Samvida Sudheesh Venkatesh ’19 was one of five recipients from India awarded a 2019 Rhodes Scholarship to pursue graduate studies at the University of Oxford, according to a University statement.
Art has become one of the most important ways to combat climate change, according to world-renowned environmental activist Bill McKibben.
When Nolis Arkoulakis ’88 was in a car accident during his semester student-teaching, his first thought was, “What time is it? I can still get there, I can still teach!”
Over the past year, the Trump administration has placed increasing scrutiny on Chinese nationals studying at U.S. universities, particularly those in scientific and technological fields.
Professor of Art History Emeritus Wen Fong, one of the world’s most renowned scholars in Chinese art history, left an indelible legacy both within the University and beyond. He died of leukemia on Oct. 3, at the age of 88.
After a tough workout, long run, or stellar race, men’s cross country head coach Jason Vigilante often repeats a phrase to his team: “We’re right where we want to be.” Going into the Heptagonal Championship, this sentiment holds up.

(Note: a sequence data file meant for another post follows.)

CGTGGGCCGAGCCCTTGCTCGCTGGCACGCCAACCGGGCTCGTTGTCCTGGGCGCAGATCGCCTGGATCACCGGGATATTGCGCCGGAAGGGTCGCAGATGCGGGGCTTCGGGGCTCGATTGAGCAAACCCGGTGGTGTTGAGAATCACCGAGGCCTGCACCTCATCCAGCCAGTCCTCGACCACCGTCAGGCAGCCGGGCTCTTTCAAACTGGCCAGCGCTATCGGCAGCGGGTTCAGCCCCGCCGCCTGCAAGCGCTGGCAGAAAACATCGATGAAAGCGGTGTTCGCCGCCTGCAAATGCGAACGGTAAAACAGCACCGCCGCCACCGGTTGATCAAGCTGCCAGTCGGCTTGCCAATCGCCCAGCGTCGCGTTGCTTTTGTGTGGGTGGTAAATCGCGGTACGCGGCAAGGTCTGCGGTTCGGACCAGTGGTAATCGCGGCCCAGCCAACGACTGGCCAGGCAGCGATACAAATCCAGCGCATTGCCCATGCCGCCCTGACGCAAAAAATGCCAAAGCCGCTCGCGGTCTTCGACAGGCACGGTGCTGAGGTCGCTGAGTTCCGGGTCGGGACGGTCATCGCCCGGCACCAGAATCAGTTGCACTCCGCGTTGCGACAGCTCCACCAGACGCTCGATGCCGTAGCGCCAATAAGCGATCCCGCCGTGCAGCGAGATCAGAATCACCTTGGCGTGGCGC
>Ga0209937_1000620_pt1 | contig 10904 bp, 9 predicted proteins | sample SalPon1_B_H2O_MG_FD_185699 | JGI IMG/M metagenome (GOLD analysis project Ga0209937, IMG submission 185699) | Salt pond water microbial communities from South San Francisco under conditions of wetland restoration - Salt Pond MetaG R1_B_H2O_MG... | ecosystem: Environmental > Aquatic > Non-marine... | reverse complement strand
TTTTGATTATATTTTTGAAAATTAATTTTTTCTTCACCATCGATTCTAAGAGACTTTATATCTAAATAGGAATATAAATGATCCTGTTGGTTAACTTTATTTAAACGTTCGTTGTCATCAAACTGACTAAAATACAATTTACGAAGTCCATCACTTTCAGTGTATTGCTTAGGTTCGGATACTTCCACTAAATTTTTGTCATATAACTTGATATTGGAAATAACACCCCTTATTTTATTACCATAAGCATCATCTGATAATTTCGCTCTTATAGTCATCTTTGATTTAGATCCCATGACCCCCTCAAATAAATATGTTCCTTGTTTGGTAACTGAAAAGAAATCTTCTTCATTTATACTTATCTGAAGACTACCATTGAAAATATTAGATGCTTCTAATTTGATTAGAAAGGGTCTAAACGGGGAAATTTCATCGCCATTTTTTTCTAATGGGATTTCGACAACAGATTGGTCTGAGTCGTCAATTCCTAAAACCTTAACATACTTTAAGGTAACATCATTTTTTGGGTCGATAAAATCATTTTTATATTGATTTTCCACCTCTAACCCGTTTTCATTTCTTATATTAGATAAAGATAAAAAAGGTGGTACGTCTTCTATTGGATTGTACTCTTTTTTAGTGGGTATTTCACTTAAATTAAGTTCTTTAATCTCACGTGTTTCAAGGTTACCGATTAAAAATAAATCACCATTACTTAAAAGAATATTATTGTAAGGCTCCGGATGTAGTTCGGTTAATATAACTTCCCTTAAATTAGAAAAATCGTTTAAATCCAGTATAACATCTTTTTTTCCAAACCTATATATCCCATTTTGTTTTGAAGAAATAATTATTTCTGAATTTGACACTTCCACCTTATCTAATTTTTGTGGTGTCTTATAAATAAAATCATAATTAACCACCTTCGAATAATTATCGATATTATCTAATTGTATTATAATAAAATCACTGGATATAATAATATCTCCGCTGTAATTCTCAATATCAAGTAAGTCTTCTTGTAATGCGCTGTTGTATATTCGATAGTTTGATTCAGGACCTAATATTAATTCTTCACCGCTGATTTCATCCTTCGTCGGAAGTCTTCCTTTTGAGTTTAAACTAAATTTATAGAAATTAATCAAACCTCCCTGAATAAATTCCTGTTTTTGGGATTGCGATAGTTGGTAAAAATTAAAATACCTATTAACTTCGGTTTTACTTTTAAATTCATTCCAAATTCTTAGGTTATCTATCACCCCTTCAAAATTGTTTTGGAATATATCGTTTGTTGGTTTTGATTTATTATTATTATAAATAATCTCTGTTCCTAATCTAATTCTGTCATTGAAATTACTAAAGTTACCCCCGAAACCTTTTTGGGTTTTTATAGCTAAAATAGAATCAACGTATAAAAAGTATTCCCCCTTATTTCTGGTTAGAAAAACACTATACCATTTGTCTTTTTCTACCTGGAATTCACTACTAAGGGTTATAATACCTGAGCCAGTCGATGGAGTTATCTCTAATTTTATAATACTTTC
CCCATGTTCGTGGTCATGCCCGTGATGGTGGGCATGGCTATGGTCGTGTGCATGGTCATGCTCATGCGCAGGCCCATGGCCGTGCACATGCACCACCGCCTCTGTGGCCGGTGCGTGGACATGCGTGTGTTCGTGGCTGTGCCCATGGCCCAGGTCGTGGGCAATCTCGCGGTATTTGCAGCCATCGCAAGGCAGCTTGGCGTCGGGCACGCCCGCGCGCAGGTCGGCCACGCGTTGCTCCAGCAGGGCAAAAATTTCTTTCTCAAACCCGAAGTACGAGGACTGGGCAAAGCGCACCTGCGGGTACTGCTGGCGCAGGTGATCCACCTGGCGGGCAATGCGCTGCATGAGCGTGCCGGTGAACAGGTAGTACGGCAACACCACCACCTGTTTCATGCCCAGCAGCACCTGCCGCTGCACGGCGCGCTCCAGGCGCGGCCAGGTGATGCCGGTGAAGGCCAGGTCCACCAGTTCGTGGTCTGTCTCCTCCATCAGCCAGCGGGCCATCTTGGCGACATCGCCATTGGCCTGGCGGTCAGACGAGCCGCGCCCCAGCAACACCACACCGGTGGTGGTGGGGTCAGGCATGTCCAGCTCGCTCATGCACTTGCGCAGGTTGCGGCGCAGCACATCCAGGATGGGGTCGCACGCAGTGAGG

Capturing the 2018 Heptagonal Championships title on Oct. 27 is not far-fetched for this year’s women’s cross country roster. The team has worked its way into the national NCAA rankings, currently standing at No. 30. The only other Ivy League team nationally ranked is No. 20 Columbia; Yale and Dartmouth received votes, but are not ranked.
This past weekend, the women’s volleyball team (14–5, 7–1) remained undefeated at home. The Tigers faced Penn (5–14, 2–6) for the second time this season in a 3–0 (25–16, 25–16, 26–19) win. During this match, the Tigers had three players reach double-digit kills. Juniors Devon Peterkin and Maggie O’Connell each had 11 kills while sophomore Alexa Underwood also played a strong role for the offense with 10 kills. Defensively, the Tigers didn’t give in to the Quakers, with Peterkin leading the way with nine digs, while freshman Cameron Dames added eight. Junior Jessie Harris continued to set up the offense with 40 assists in this match, keeping her spot as the Ivy League leader in assists.
The undefeated football team (6–0, 3–0 Ivy) will face Cornell (3–3, 2–1) in its return to Powers Field at Princeton Stadium tomorrow afternoon. The Tigers are coming off a 29–21 win over Harvard (3–3, 1–2 Ivy) in which senior quarterback John Lovett threw for 207 yards and senior running back Charlie Volker recorded two rushing touchdowns. The victory was Princeton’s first real test in a season that includes five blowout wins.